Stephen Collins: Decade of commemorations stoking cult of violence

There is an increasingly one-sided presentation of the struggle for independence

Warrenpoint in August 1979 when 18 British soldiers were killed in an IRA ambush. The republican narrative claims such violence was not only justified, but succeeds activities of an earlier era. File photograph: Pacemaker

Warrenpoint in August 1979 when 18 British soldiers were killed in an IRA ambush. The republican narrative claims such violence was not only justified, but succeeds activities of an earlier era. File photograph: Pacemaker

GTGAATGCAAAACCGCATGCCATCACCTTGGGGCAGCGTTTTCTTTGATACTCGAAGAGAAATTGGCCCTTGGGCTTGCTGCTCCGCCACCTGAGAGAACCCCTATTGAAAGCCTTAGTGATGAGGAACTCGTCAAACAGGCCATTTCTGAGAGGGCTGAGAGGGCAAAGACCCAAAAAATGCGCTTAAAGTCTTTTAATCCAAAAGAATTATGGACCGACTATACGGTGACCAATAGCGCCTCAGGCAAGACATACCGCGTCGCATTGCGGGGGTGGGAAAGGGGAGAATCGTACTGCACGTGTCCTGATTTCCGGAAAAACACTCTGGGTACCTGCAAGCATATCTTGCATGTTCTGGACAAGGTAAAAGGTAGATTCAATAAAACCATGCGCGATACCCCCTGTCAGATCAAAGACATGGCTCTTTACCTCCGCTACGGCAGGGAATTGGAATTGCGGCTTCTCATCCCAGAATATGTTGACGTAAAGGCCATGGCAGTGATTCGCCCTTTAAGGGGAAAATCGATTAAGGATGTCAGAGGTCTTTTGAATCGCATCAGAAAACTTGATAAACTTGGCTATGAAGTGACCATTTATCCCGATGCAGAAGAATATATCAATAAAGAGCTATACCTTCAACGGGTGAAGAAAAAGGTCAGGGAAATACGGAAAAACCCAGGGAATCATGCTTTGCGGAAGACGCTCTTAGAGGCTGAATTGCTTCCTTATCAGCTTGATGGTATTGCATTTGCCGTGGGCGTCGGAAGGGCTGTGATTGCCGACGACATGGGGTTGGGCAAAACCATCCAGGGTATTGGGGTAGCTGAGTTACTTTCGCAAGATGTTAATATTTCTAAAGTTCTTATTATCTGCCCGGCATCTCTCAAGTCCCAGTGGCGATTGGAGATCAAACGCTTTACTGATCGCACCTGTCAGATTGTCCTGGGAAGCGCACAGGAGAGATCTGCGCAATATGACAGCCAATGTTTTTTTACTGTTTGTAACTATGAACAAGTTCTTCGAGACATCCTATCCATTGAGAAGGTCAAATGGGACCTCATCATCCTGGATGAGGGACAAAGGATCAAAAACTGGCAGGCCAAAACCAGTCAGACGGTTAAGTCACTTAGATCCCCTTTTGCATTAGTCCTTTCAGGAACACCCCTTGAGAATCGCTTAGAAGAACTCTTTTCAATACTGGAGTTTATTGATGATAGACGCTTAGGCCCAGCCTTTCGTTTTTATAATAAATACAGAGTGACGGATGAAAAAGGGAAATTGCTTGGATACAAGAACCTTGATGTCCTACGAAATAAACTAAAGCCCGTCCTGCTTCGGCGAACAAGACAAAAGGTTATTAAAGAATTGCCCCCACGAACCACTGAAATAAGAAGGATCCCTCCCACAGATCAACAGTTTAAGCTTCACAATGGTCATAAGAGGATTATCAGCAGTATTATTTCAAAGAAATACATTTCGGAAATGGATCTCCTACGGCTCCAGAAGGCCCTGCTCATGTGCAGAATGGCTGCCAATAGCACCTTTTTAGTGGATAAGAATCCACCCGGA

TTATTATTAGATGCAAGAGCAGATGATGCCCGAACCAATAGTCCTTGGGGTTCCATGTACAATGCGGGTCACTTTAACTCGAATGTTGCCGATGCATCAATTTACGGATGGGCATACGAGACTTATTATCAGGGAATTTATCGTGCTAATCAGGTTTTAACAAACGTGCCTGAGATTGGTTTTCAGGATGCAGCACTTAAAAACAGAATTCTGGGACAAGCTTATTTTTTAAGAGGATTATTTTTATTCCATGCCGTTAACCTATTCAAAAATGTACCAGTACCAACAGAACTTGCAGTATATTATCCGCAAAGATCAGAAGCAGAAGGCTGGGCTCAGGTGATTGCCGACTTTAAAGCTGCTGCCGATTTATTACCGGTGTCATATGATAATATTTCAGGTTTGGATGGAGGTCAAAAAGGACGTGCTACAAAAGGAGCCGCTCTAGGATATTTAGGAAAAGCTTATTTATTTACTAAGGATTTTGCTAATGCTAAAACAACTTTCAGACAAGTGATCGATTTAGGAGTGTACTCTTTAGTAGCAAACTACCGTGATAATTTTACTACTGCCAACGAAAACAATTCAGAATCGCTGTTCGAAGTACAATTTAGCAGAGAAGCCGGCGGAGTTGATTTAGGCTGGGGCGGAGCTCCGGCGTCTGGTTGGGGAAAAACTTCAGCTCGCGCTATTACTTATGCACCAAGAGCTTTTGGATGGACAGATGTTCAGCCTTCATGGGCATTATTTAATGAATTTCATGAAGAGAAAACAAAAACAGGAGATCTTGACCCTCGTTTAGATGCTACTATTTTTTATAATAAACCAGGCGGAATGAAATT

Brian Stanley’s offensive tweet about IRA killings in 1979 has rightly drawn widespread condemnation but it should also prompt a wider assessment of the way the State-sponsored decade of commemorations is breathing new life into the cult of violence which has bedevilled this country for more than a century.

The increasingly one-sided presentation of what happened during the struggle for independence 100 years ago is helping to craft a narrative in which the population is being encouraged to believe a version of the past in which independence was achieved solely by violent acts. That in turn underpins Sinn Féin’s support for violence in more recent times and its current drive for Irish unity.

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